Roorda – The Cops’ Sharpton

1 Feb

The Wednesday night brouhaha at a St. Louis aldermanic committee hearing over a proposed civilian oversight board for city police provides further evidence that police union business manager (and former JeffCo politician) Jeff Roorda is not interested in fixing racial relations or improving the public perception of police. In fact, he seems to thrive on police-community division, much like Al Sharpton benefits personally from racial discord (see the Rams’ “Hands Up” gesture incident). This is despite Roorda’s laughable claim in August that “I’d like us to think about building bridges between law enforcement officers and the communities they protect. I think I could help with that process.”

Whether or not Roorda shoved a woman at the meeting is up for interpretation, as video of the incident is not clear. I think this CNN interview (halfway down the page) with Bishop Derrick Robinson is interesting, and is perhaps the most reliable eyewitness account of the incident that you will get. But we do know that he did not go to the meeting with peace and understanding on his mind:

Roorda says that free speech gives him the right to wear the bracelet, and he compares it to others wearing “Hands Up, Don’t Shoot” shirts, but he should know that this gesture is inflammatory, and he probably does, but he doesn’t care. As the Post-Dispatch‘s Bill McClellan writes, “He takes great pride in being tactless.” McClellan compares Roorda to prominent protestor Anthony Shahid, who has been called a “local professional agitator.”

Roorda refers to anyone who thinks police reform is needed as a “violent protestor” – though one could argue he was the only violent protestor Wednesday night. But as the Post-Dispatch editorial board writes:

So let us postulate that it’s possible to be “pro-police,” and still believe that police officers must be civil to the communities they serve and be held responsible for their actions.

The flip side of that is:

Let us posit further that it’s possible to have street cred and still thank cops who honorably do a dangerous and necessary job and that people who endanger the lives of police officers do so at their own peril.

But Roorda does not appear to be interested in “honorably doing the job.” He is threatening a bout of “blue flu” if the civilian review board comes to pass:

Jeff Roorda, a police union official, said on Thursday that St. Louis police officers will quit the department or do only the bare minimum on patrol if the city creates the kind of civilian oversight board currently being proposed.

“They’d answer their calls when they got them, but as far as interrupting criminal behavior on their own, why in the world would they do that when their employers aren’t even supporting them?” Roorda said.

So much for wanting to protect and serve. Civilian review boards can be found in most major cities, and the P-D ed board calls the proposed St. Louis version “inadequate, but a start.” But still, Roorda, whose main duty appears to be defending bad cops, continues to fight angrily against any kind of police oversight, including body cameras.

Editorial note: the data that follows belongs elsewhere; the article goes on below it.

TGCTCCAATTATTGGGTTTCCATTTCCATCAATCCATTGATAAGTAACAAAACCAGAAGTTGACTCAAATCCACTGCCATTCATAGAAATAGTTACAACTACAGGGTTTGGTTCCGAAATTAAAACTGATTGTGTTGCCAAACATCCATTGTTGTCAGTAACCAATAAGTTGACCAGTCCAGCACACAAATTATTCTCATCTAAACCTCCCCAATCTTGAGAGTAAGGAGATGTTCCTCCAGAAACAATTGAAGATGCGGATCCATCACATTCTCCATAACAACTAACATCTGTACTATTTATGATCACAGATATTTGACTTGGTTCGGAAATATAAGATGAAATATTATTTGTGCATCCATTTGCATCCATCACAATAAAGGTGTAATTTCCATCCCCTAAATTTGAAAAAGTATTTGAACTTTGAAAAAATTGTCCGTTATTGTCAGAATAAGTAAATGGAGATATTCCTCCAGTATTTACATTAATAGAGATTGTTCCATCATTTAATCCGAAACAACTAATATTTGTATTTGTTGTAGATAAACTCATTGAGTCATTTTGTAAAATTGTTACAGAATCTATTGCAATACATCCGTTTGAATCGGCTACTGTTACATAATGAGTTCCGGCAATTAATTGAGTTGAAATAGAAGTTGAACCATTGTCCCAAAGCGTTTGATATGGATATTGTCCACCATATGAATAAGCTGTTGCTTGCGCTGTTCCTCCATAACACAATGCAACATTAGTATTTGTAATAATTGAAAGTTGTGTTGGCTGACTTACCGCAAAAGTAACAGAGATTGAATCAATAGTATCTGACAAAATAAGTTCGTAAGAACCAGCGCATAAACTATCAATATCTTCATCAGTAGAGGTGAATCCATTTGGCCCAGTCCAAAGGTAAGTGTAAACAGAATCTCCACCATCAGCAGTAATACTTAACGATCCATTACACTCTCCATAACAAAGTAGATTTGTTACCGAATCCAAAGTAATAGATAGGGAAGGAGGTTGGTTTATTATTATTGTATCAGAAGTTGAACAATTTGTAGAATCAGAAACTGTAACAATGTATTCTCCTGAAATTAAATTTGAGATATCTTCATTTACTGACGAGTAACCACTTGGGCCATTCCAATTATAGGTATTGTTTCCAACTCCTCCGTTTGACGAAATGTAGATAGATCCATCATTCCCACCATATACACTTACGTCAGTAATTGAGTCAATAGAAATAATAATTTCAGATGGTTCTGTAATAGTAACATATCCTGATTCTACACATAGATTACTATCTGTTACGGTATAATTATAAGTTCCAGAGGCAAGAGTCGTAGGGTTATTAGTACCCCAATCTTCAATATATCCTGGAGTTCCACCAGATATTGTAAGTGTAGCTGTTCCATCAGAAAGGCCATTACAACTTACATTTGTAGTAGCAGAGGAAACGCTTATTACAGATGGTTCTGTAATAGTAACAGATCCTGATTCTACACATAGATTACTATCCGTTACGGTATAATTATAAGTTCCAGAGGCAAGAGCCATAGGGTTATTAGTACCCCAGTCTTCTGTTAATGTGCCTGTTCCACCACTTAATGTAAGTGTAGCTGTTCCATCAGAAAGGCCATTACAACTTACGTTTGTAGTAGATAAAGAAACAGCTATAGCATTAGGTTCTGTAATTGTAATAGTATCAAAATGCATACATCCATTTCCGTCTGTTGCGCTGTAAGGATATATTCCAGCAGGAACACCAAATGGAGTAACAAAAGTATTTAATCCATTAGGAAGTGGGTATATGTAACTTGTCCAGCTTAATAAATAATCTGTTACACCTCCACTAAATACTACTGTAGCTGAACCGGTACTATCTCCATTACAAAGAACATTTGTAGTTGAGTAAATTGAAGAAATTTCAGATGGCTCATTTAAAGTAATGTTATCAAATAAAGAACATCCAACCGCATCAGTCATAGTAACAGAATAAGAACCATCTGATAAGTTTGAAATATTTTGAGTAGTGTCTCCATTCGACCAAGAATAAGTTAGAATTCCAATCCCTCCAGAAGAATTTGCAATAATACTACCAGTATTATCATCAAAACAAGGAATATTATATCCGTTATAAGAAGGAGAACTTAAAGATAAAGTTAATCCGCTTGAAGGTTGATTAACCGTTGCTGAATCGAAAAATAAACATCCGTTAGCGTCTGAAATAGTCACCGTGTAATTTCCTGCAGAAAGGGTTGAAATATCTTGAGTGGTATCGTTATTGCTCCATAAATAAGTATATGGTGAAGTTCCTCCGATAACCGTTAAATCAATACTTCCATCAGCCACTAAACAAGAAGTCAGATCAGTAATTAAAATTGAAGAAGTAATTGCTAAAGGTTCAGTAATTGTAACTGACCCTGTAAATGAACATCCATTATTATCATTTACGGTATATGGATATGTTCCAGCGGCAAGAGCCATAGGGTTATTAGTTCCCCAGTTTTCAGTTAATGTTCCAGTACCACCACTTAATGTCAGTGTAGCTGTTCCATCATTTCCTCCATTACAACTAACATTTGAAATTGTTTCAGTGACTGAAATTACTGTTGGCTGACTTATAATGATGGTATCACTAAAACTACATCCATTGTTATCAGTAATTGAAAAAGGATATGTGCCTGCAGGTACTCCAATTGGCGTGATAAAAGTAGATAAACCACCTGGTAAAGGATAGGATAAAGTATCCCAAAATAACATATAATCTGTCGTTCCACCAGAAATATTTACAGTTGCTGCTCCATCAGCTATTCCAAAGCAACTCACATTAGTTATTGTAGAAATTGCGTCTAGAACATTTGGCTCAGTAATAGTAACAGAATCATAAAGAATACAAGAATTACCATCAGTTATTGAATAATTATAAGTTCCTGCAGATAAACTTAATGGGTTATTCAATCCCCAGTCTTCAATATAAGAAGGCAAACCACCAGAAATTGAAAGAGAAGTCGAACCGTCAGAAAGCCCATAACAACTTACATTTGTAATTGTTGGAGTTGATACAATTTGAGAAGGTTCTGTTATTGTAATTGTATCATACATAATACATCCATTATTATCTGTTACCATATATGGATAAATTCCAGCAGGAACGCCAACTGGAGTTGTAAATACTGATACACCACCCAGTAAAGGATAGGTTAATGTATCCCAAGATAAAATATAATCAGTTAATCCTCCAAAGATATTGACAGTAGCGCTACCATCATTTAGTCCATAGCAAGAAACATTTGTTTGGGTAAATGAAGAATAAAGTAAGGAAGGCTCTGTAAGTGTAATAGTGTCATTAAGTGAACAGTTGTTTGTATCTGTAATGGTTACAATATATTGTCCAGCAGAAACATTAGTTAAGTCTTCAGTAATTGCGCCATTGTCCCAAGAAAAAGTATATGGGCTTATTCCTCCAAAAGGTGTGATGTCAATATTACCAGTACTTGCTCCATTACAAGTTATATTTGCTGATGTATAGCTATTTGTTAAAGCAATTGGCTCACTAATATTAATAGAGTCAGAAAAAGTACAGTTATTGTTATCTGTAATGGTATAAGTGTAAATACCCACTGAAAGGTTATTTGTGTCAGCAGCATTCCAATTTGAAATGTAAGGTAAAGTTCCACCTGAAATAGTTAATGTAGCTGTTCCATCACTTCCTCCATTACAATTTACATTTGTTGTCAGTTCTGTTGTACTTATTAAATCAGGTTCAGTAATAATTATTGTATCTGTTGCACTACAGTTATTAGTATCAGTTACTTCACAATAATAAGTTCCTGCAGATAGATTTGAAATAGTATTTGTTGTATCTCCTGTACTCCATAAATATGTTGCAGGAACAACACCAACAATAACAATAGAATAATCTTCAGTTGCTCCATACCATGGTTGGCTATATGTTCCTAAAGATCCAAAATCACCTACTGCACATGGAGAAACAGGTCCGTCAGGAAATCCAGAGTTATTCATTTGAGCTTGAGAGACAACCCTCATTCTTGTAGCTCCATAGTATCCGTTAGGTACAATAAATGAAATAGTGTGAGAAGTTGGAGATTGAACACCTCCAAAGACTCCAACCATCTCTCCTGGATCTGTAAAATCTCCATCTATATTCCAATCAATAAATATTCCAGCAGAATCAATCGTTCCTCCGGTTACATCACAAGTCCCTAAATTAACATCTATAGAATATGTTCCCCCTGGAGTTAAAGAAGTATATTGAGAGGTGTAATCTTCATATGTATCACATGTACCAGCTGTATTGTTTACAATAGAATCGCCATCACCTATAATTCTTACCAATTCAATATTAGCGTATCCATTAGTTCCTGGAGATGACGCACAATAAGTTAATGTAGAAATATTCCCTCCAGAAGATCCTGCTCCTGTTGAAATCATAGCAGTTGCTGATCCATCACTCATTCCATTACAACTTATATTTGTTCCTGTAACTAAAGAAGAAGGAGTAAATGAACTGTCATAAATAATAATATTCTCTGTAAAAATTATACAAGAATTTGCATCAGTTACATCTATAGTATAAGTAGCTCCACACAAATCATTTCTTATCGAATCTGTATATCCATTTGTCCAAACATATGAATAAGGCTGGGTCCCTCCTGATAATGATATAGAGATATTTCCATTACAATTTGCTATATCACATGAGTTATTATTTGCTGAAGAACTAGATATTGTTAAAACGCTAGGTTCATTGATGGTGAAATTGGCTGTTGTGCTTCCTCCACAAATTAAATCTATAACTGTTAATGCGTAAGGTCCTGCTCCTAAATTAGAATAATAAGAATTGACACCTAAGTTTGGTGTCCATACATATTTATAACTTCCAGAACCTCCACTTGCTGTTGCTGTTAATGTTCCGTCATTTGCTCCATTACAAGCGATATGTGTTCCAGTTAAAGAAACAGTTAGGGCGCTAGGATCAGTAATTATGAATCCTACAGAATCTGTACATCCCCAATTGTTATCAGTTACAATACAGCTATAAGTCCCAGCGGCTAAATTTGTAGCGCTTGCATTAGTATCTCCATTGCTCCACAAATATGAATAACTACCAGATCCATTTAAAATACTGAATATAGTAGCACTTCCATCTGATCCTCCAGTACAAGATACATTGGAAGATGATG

Bad police officers give the whole profession a bad name. But when the system refuses to punish these offenders (I don’t include Darren Wilson here, but there are many other examples), and people like Roorda continue to back them up, the whole justice system loses the confidence of the public. The first step towards reconciliation is to hold police accountable, and it is clear that that won’t happen in the St. Louis region without body cameras, civilian review, dismantling of North St. Louis County micro-departments that act as revenue generators, and the removal of bad officers. On that last point, how about the St. Louis police union starts with Roorda?


3 Responses to “Roorda – The Cops’ Sharpton”

  1. Anonymous February 1, 2015 at 5:21 pm #

    Great post!


  2. shortstop February 2, 2015 at 4:08 pm #

    I have never met Jeff Roorda (which may seem unusual since I was a PO for over 30 years). And though I have legitimate concerns about a Civilian Review Board, I don’t think allowing himself to be the lightening rod in this issue is going to help the officers’ cause.

    There is enough information available to have a serious debate about some of the tactical decisions the officers involved made in some of the instances without Roorda essentially saying “police- always right”. Agreeing that an officer was limited by his training does not make the action criminal (see the MSHP water patrol incident).

    If Darren Wilson had truly thought about it- and not told what to say by his lawyers- I bet his answer to the question of “could you have done anything differently” would have been different. Like, better interview position (not from the seated confines of your car), taking cover (a form of tactical withdrawal), when to disengage, calling for back up quicker, use of less than lethal weapons (oh he didn’t take the taser with him), or simply playing a seemingly routine contact too cheaply (no encounter is routine- you never know who you are stopping). Not to mention driving himself to the station, booking his own weapon, and washing the blood off without taking photos (where were his supervisors?). That might need to be done differently.

    The Civilian Review Board is probably a done deal. Roorda needs to work within the confines to get the best practices and the right people installed instead of stirring the pot.
    If Roorda truly thinks he is a Darren Wilson than obviously he must need much more training.



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